44 Years Later, Jimi Hendrix Is Still the Most Influential Guitarist of All Time
Jimi Hendrix is about to release new music.
On Wednesday, Rolling Stone reported that Hendrix's bootleg tape, Hear My Music, will finally see an official vinyl release this Record Store Day. It will likely be one of the best-selling records of the day, though Hendrix has been dead for 44 years.
The Hendrix fascination is as alive today as it ever was, and for good reason: Hendrix's revolutionary music, such as the dissonant pageantry of his "Star-Spangled Banner," is still some of the most radical and subversive in American rock canon. He pioneered new musical technologies, styles and techniques, which helped lay the groundwork for new musical genres. And his genre-pushing also gave way to important conversations that have redefined the way we discuss race in music.
Hendrix's impact on music history is so vast and multifaceted, we often forget his career only spanned four years. In those four years, he became the most influential guitar player who ever lived.
Hendrix never really understood people's feverish fascination with him and his music. "It's not unorthodox," he said, talking about his "Star-Spangled Banner" in an interview on the Dick Cavett Show, "I thought it was beautiful."
That encapsulates much of Hendrix's career. He didn't hesitate to push musical boundaries in order to bring the music he heard in his head to life; it came to him intuitively. He embraced new musical technologies, popularized the wah-wah and Octavia guitar pedals when few were even willing to try. "I'd shown it to Jimmy Page, but he thought it was too far out," said Roger Mayer, inventor of the Octavia pedal and a refined version of the wah. "Jimi said, the moment we met, 'Yeah, I'd like to try that stuff.'"
With new effects pedals, Hendrix turned common blues riffs into cosmic dreamscapes, laying the groundwork for everyone from U2's The Edge to Jack White. No one had ever heard a guitar cut like his on the opening of "Purple Haze" or a shimmer with a watery glow like the transcendent solo on "1983... (A Merman I Should Turn To Be)." Hendrix's shredding turned Bob Dylan's folksy "All Along the Watchtower" into a high-stakes spiritual battlefield. Years later, Dylan wondered why Jimi didn't cover more of his songs, explaining, "They were all his anyway."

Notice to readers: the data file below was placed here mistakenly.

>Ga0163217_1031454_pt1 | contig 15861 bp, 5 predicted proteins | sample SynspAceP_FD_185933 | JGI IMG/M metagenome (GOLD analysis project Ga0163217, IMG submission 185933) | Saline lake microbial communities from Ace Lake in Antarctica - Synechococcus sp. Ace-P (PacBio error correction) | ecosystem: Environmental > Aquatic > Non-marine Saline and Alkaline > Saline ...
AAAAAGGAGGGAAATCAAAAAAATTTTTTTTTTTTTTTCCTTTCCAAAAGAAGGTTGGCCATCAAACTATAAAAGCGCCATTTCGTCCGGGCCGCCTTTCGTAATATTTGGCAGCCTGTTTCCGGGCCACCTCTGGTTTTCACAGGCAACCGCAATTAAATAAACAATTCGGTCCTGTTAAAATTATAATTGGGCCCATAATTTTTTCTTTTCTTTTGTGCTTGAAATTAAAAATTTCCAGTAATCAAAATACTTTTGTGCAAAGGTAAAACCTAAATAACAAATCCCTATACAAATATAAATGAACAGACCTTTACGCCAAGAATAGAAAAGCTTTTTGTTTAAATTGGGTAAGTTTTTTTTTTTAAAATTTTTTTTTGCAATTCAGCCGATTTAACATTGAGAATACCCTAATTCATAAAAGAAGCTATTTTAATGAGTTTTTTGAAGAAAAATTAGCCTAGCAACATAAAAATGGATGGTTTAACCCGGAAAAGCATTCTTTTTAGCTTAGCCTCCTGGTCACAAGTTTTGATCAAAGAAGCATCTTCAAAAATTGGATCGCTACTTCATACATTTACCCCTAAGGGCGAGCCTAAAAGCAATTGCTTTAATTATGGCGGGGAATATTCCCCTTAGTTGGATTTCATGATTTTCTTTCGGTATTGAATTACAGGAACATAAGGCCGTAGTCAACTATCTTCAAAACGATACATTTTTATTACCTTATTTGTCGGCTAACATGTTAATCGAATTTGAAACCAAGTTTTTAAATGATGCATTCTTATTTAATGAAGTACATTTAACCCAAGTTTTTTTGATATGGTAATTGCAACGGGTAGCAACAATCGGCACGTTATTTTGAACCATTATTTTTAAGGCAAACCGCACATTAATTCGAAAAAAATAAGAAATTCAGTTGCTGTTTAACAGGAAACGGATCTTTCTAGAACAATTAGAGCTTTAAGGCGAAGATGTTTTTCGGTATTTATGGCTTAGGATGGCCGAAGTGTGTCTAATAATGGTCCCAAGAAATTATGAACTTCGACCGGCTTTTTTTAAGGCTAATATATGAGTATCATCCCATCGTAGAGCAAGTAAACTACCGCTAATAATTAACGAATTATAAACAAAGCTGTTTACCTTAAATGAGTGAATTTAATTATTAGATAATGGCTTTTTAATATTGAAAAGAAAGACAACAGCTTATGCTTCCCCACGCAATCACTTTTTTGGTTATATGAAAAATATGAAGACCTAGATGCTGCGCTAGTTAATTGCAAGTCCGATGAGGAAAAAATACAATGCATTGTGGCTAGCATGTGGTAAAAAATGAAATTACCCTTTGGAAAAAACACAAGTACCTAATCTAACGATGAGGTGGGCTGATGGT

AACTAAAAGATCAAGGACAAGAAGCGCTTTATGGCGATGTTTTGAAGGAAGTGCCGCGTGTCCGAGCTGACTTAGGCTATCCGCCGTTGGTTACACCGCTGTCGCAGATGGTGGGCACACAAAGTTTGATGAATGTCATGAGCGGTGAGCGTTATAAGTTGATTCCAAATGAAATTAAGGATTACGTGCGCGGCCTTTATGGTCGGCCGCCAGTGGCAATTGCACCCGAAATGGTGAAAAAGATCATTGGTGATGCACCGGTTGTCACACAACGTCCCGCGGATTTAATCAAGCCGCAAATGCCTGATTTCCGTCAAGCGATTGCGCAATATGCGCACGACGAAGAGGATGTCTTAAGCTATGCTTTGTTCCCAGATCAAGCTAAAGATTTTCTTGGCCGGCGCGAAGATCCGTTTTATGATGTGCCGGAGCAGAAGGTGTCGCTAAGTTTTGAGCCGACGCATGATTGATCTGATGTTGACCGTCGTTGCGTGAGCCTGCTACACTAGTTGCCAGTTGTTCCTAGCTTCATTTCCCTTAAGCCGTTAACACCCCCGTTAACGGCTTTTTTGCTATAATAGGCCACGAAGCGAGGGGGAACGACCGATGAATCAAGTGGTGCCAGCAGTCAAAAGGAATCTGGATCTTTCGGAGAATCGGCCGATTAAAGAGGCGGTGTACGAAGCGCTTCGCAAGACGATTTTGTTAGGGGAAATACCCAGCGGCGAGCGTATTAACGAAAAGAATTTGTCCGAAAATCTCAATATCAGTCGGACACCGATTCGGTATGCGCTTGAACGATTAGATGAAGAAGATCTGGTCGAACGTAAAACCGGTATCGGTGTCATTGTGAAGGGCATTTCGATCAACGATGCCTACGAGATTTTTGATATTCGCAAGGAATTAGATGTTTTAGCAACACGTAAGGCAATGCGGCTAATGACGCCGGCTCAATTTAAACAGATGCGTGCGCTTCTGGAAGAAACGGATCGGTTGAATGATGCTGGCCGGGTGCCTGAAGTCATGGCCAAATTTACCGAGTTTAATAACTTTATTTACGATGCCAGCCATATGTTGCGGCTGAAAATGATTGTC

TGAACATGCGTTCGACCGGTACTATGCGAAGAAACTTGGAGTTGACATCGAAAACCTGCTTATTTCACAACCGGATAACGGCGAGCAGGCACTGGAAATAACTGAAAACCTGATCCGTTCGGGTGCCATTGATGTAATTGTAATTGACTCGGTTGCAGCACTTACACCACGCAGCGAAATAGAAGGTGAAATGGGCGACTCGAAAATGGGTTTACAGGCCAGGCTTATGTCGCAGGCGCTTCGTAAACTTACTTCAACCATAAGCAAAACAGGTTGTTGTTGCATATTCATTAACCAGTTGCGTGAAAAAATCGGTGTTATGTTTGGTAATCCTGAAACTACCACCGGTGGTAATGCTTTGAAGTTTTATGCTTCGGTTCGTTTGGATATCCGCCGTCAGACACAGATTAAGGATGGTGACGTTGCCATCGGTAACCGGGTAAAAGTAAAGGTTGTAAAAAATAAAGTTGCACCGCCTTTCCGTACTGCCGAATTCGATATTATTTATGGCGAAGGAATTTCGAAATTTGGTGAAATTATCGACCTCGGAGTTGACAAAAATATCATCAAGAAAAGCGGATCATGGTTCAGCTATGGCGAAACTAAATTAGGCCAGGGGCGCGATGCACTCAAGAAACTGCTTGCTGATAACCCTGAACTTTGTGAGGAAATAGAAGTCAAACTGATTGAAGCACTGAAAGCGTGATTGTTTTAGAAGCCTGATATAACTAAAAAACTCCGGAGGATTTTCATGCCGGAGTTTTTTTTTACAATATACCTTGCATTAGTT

Hendrix's progressive thinking allowed him to merge rock with genres it had never touched. Pioneers of heavy metal and hard rock frequently cite "Purple Haze" and "Voodoo Chile" as first songs of the genre.
"He must have looked like Satan to people, you know?" said guitarist Nuno Brettencourt from the band Extreme, describing Hendrix's awe-inspiring sound, "Like where did he plug in? Who told him to do it?"
But his influence on modern music ranges far beyond mere heavy metal. He has also been credited for essentially inventing rap. He was the first musician to 'scratch' (manually spinning a vinyl record) on the 1967 song "Are You Experienced," which later became one of the most iconic hip-hop sounds. Later in 1969, Hendrix recorded a 13-minute session called "Doriella Du Fontaine" with Jalal Mansur Nuriddin, a spoken-word poet. Legendary jazz producer Alan Douglas claimed it was the "first rap record ever, although it wasn't called rap back then." The similarities between today's hip-hop stylings and feel and "Doriella Du Fontaine" are obvious.
Hendrix recorded this song in the late '60s period of his career, when he was trying desperately to reach black audiences. Black radio stations had largely dismissed him as being somewhat of an "Uncle Tom figure," playing white music and pandering to white audiences. In response he fired his white band and replaced them with two black musicians. He began playing with a funkier, more soulful vibe. But the attempts to change his sound felt disingenuous to him, and by the end of his life he was back playing with his white band.
"Sometimes when I come up here, people say, 'He plays white rock for white people,'" he said. "'What's he doing up here?' Well, I want to show them that music is universal — that there is no white rock or black rock."
His legacy proved the truth of this. Once Hendrix's music became a centerpiece in American rock, the boundaries that kept "black music" from only referring to blues and soul dissolved. He expanded the possibilities for what black musicians could sound like. Case in point: Hendrix isn't remembered as the first black rock star. He's remembered as the first rock star.
He introduced the world to that brash, violent, don't-give-a-fuck attitude all musical badasses emulate today. He helped popularize the practice of smashing instruments onstage. He played his guitars with his teeth, swung them behind his head to solo and set them on fire. The way Hendrix pushed boundaries, he proved that a musician can transcend race, genre and time if one stays true to a musical vision.
Because of this, Hendrix will live on in American music as the most influential guitar player to ever pick up the instrument.